What is it about pigs???
This time of year I usually put up a display of all the “pig books.” Younger students love them and older students loved to come in a look again at their favorites. A couple of years ago, during the flurry of concern about swine flu, a large community meeting was held in the library and according to my principal my display caused quite a stir. Some though it was inappropriate, others found it hilarious, and some even wondered if I had a rather warped sense of humor! Actually, I hadn’t even made the connection!!
One of my favorite read-alouds is Hog Eye by Susan Meddaugh. It’s a great story to teach about irony as the little narrator tells a story and the pictures say something altogether different. Third graders loved it. And the curse of Hog-Eye? Just too funny!
Also in the Library this week….
Kindergarten–We continued this week with Garth Pig and the Ice Cream Lady by Mary Reyner and once again that wolf shows up. This time, she’s Madam Lupino, the Ice Cream Lady, who lures Garth into her truck and takes off with him. Once again his brothers and sisters rise to the occasion and rescue him in hilarious fashion. Kindergarteners liked making the connections between the two stories and left wondering if the wolf would be heard from ever again.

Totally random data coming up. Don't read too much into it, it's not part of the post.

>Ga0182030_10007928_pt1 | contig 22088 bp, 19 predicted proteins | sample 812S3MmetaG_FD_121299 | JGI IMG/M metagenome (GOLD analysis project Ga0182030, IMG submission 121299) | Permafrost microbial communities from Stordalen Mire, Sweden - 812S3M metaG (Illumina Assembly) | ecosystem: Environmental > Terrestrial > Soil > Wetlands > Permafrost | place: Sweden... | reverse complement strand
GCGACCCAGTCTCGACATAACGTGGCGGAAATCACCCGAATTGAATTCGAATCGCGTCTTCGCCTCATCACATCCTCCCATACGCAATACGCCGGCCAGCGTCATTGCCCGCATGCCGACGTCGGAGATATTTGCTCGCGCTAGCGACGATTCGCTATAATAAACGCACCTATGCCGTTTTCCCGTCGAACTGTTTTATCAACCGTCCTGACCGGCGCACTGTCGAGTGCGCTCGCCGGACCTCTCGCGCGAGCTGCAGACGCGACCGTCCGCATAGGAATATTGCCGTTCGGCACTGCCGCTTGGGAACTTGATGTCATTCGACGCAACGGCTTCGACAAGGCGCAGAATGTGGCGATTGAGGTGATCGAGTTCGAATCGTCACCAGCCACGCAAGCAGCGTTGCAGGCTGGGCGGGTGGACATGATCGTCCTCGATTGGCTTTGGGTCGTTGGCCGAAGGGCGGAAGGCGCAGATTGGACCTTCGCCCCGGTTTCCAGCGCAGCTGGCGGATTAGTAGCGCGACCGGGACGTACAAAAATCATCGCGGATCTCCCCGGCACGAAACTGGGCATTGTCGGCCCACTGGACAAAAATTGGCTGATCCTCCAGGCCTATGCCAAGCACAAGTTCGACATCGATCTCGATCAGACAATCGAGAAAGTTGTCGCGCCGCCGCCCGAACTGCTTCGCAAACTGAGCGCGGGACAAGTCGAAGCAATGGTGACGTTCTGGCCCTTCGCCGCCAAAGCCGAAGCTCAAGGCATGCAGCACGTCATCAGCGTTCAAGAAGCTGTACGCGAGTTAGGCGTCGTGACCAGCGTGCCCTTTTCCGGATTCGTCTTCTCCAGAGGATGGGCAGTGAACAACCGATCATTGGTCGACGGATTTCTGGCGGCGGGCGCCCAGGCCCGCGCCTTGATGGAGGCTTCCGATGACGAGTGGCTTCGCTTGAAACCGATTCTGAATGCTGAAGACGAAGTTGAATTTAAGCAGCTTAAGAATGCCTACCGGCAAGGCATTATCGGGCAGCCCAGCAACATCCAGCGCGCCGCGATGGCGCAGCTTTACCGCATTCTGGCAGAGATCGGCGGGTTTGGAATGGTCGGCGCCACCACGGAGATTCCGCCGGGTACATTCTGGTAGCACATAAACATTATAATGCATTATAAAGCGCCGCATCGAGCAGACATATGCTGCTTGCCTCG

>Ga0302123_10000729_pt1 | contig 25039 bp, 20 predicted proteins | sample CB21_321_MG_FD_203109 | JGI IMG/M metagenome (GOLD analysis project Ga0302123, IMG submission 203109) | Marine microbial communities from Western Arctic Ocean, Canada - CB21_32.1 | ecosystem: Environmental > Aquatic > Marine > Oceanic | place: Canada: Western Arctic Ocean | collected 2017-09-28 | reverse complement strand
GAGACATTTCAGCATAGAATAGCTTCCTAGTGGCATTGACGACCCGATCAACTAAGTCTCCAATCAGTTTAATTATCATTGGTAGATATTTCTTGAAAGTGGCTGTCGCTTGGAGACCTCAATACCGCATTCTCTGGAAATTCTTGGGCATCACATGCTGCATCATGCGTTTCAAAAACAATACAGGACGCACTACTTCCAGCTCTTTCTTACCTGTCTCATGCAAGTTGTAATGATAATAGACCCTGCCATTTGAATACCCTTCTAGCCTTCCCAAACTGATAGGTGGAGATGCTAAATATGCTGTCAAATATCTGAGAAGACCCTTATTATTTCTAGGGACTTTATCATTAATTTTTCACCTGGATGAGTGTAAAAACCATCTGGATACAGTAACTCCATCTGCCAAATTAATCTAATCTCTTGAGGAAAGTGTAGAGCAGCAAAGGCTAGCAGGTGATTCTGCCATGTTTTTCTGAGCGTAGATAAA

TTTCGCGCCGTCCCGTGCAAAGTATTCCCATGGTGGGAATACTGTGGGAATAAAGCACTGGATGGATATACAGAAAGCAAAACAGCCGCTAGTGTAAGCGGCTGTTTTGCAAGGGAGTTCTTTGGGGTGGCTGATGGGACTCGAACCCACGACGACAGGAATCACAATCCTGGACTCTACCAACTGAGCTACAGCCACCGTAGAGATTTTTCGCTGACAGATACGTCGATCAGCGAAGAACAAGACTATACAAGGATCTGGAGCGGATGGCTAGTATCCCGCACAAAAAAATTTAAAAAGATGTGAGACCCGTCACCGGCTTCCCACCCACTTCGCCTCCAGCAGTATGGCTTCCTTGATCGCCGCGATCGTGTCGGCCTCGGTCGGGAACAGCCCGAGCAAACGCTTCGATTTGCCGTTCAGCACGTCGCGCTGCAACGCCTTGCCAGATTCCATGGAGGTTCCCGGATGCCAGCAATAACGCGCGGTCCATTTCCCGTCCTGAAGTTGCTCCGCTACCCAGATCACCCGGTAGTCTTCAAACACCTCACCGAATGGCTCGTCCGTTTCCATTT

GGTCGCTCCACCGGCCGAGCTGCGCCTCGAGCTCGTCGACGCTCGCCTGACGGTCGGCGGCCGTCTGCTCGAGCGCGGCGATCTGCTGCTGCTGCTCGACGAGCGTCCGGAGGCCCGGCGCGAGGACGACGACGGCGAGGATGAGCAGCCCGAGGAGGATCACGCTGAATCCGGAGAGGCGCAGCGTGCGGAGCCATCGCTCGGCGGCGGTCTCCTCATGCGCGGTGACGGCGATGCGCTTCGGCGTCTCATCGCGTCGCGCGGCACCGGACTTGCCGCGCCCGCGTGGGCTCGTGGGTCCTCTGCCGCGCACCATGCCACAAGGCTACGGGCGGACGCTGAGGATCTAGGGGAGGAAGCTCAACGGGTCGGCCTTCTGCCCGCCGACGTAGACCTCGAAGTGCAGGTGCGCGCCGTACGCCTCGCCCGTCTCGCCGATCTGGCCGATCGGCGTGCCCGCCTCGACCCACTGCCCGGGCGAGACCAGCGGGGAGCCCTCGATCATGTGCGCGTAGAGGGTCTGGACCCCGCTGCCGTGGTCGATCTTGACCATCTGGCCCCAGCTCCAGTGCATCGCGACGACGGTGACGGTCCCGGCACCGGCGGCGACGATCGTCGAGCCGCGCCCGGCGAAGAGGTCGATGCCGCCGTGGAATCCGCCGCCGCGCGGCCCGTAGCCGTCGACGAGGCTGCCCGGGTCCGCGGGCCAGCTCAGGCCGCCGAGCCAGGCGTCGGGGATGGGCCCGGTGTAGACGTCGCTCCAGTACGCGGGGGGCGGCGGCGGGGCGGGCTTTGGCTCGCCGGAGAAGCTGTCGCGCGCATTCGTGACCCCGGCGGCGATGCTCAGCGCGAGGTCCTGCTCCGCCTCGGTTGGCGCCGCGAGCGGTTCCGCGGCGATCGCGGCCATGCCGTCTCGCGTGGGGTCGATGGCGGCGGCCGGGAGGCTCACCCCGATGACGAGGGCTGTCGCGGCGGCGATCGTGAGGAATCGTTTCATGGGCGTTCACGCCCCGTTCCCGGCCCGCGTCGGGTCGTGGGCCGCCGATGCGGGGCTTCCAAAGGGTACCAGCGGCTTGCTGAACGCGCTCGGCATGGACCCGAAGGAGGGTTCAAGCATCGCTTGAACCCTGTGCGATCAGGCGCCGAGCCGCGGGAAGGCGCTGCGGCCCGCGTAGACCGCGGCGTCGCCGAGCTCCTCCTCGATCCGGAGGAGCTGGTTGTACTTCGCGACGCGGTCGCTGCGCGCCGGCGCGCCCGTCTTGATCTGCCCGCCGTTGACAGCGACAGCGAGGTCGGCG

First Grade–In honor of Mother’s Day this weekend, first graders heard Mars Needs Moms by Berkeley Breathed. I heard a few grumblings about seeing the movie, but after hearing the story (absolutely silent listeners in some sections) all agreed that the book was “way better than the movie.” Score one for books!
Second Grade–Second graders heard another of Susan Meddaugh’s books, Martha Speaks. Martha the dog, eats alphabet soup, and miraculously starts talking. And talking and talking. This book is a great way to humorously bring home the lesson about not blurting out and saying things just because they come to mind. Students enjoyed predicting what was going to happen when the burglar comes in and Martha has forgotten how to speak.
Third Grade–see opening post.
Fourth Grade–Discussing online privacy and safe behavior online is important for students of this age, particularly in our community where many students have their own mobile devices. I used “The Adventures of the Three CyberPigs” on the Privacy Playground website and it served as a good springboard for our discussion.
Fifth Grade–Fifth graders played Library Jeopardy this week.
Sixth Grade–Sixth graders were warned. This isn’t fun. This isn’t exciting. But….it is necessary. Bibliographies. I gave them several resources to use and they produced bibliographies using EasyBib.
Dress Like a Teacher Day
Thanks, Annie, for making my day!